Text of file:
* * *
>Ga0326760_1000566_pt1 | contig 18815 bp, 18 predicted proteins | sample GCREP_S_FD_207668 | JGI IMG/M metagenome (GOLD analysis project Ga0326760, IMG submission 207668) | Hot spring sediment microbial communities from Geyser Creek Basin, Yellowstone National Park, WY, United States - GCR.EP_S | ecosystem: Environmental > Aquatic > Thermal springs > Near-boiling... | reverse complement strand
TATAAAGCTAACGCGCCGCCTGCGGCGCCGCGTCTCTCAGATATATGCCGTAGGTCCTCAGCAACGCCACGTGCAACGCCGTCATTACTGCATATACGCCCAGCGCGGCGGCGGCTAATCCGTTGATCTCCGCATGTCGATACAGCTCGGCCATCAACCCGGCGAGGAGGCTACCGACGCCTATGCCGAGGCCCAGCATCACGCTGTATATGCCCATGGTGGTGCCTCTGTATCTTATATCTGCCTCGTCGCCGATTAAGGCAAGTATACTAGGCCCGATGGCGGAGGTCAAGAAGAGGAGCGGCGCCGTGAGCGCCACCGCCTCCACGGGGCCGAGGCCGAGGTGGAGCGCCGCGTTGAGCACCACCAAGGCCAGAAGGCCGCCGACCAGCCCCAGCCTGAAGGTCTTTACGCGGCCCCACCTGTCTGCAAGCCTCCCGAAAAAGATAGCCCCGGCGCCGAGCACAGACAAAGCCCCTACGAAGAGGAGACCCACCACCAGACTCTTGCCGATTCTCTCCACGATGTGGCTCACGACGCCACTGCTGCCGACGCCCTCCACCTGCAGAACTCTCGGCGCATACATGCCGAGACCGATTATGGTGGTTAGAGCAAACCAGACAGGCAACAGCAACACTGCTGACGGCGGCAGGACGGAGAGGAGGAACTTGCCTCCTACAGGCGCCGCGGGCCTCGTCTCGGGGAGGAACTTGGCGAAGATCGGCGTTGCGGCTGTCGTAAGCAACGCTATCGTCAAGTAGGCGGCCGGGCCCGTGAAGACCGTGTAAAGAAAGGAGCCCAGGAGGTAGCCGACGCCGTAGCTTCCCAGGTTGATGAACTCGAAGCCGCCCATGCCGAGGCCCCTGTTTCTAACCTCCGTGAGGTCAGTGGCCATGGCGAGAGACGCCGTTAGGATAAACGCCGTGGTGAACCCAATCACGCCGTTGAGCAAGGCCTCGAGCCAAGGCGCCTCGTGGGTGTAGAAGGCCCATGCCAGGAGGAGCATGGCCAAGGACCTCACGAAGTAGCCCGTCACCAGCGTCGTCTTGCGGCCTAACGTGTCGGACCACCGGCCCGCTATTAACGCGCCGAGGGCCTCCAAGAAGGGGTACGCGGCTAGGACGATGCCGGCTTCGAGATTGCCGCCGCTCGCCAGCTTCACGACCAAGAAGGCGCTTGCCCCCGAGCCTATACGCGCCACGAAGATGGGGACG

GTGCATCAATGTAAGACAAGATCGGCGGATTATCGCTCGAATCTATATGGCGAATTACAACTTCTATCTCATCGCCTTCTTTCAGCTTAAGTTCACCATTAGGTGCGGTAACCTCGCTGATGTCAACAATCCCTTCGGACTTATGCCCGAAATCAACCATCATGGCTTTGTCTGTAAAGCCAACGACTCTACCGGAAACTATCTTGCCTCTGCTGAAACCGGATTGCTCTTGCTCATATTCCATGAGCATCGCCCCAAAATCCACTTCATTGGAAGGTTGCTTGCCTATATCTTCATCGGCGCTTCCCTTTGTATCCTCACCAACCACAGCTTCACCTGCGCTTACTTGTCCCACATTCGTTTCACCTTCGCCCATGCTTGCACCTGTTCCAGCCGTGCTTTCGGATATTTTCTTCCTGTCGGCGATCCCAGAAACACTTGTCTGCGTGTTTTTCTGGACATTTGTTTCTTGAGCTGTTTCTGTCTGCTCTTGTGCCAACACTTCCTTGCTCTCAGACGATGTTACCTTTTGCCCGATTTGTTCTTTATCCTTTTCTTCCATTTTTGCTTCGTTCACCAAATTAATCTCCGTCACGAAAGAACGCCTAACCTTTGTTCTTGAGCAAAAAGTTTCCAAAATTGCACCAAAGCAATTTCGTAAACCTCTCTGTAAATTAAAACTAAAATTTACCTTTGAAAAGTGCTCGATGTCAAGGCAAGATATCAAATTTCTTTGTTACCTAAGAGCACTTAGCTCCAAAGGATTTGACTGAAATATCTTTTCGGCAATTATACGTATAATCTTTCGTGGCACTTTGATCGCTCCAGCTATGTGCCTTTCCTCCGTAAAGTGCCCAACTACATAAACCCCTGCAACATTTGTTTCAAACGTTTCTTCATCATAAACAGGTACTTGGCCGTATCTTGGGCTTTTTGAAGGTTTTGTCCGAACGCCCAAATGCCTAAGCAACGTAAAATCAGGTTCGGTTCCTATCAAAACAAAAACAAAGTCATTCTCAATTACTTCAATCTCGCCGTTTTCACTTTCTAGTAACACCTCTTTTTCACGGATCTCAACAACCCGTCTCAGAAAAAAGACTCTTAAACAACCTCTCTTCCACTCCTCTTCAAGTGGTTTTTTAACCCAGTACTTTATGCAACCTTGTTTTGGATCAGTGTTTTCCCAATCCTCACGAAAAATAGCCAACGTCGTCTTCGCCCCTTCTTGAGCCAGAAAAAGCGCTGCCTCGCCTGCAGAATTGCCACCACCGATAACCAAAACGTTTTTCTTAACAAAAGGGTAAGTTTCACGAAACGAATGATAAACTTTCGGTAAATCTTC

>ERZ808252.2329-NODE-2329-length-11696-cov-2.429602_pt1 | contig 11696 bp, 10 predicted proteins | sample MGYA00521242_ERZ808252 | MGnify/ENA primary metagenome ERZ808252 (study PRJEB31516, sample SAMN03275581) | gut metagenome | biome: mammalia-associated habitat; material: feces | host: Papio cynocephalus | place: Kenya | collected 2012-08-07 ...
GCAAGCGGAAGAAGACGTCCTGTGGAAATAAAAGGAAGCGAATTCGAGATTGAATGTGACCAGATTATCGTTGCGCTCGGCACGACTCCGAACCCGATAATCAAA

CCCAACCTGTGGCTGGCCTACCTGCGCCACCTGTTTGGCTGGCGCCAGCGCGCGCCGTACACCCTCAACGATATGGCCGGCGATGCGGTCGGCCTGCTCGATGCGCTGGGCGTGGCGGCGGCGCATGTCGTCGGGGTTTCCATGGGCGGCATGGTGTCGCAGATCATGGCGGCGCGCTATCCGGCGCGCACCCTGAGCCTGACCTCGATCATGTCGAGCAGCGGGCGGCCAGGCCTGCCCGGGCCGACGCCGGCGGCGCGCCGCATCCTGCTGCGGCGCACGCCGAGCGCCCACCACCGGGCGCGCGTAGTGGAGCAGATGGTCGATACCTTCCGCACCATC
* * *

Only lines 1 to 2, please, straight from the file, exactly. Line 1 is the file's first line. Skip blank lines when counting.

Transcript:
>Ga0326760_1000566_pt1 | contig 18815 bp, 18 predicted proteins | sample GCREP_S_FD_207668 | JGI IMG/M metagenome (GOLD analysis project Ga0326760, IMG submission 207668) | Hot spring sediment microbial communities from Geyser Creek Basin, Yellowstone National Park, WY, United States - GCR.EP_S | ecosystem: Environmental > Aquatic > Thermal springs > Near-boiling... | reverse complement strand
TATAAAGCTAACGCGCCGCCTGCGGCGCCGCGTCTCTCAGATATATGCCGTAGGTCCTCAGCAACGCCACGTGCAACGCCGTCATTACTGCATATACGCCCAGCGCGGCGGCGGCTAATCCGTTGATCTCCGCATGTCGATACAGCTCGGCCATCAACCCGGCGAGGAGGCTACCGACGCCTATGCCGAGGCCCAGCATCACGCTGTATATGCCCATGGTGGTGCCTCTGTATCTTATATCTGCCTCGTCGCCGATTAAGGCAAGTATACTAGGCCCGATGGCGGAGGTCAAGAAGAGGAGCGGCGCCGTGAGCGCCACCGCCTCCACGGGGCCGAGGCCGAGGTGGAGCGCCGCGTTGAGCACCACCAAGGCCAGAAGGCCGCCGACCAGCCCCAGCCTGAAGGTCTTTACGCGGCCCCACCTGTCTGCAAGCCTCCCGAAAAAGATAGCCCCGGCGCCGAGCACAGACAAAGCCCCTACGAAGAGGAGACCCACCACCAGACTCTTGCCGATTCTCTCCACGATGTGGCTCACGACGCCACTGCTGCCGACGCCCTCCACCTGCAGAACTCTCGGCGCATACATGCCGAGACCGATTATGGTGGTTAGAGCAAACCAGACAGGCAACAGCAACACTGCTGACGGCGGCAGGACGGAGAGGAGGAACTTGCCTCCTACAGGCGCCGCGGGCCTCGTCTCGGGGAGGAACTTGGCGAAGATCGGCGTTGCGGCTGTCGTAAGCAACGCTATCGTCAAGTAGGCGGCCGGGCCCGTGAAGACCGTGTAAAGAAAGGAGCCCAGGAGGTAGCCGACGCCGTAGCTTCCCAGGTTGATGAACTCGAAGCCGCCCATGCCGAGGCCCCTGTTTCTAACCTCCGTGAGGTCAGTGGCCATGGCGAGAGACGCCGTTAGGATAAACGCCGTGGTGAACCCAATCACGCCGTTGAGCAAGGCCTCGAGCCAAGGCGCCTCGTGGGTGTAGAAGGCCCATGCCAGGAGGAGCATGGCCAAGGACCTCACGAAGTAGCCCGTCACCAGCGTCGTCTTGCGGCCTAACGTGTCGGACCACCGGCCCGCTATTAACGCGCCGAGGGCCTCCAAGAAGGGGTACGCGGCTAGGACGATGCCGGCTTCGAGATTGCCGCCGCTCGCCAGCTTCACGACCAAGAAGGCGCTTGCCCCCGAGCCTATACGCGCCACGAAGATGGGGACG